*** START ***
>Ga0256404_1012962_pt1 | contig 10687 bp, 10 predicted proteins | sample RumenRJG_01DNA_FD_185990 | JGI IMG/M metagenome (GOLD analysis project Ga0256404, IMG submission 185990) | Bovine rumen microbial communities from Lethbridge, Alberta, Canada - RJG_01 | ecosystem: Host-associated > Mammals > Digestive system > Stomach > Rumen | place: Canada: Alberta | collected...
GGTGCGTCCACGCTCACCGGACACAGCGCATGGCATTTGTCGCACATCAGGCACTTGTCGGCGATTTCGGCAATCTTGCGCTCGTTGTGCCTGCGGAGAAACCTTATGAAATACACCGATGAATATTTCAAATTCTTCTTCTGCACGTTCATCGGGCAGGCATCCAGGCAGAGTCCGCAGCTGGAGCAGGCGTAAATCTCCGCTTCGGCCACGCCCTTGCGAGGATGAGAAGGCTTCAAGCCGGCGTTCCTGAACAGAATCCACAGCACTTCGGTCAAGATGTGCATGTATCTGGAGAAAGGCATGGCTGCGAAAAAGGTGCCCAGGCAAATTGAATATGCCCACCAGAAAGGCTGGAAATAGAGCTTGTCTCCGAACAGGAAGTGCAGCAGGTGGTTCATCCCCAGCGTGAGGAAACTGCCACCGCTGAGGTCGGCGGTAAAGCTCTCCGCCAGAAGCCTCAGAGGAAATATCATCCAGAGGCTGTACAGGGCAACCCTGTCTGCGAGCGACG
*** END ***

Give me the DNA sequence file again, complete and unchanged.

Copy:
>Ga0256404_1012962_pt1 | contig 10687 bp, 10 predicted proteins | sample RumenRJG_01DNA_FD_185990 | JGI IMG/M metagenome (GOLD analysis project Ga0256404, IMG submission 185990) | Bovine rumen microbial communities from Lethbridge, Alberta, Canada - RJG_01 | ecosystem: Host-associated > Mammals > Digestive system > Stomach > Rumen | place: Canada: Alberta | collected...
GGTGCGTCCACGCTCACCGGACACAGCGCATGGCATTTGTCGCACATCAGGCACTTGTCGGCGATTTCGGCAATCTTGCGCTCGTTGTGCCTGCGGAGAAACCTTATGAAATACACCGATGAATATTTCAAATTCTTCTTCTGCACGTTCATCGGGCAGGCATCCAGGCAGAGTCCGCAGCTGGAGCAGGCGTAAATCTCCGCTTCGGCCACGCCCTTGCGAGGATGAGAAGGCTTCAAGCCGGCGTTCCTGAACAGAATCCACAGCACTTCGGTCAAGATGTGCATGTATCTGGAGAAAGGCATGGCTGCGAAAAAGGTGCCCAGGCAAATTGAATATGCCCACCAGAAAGGCTGGAAATAGAGCTTGTCTCCGAACAGGAAGTGCAGCAGGTGGTTCATCCCCAGCGTGAGGAAACTGCCACCGCTGAGGTCGGCGGTAAAGCTCTCCGCCAGAAGCCTCAGAGGAAATATCATCCAGAGGCTGTACAGGGCAACCCTGTCTGCGAGCGACG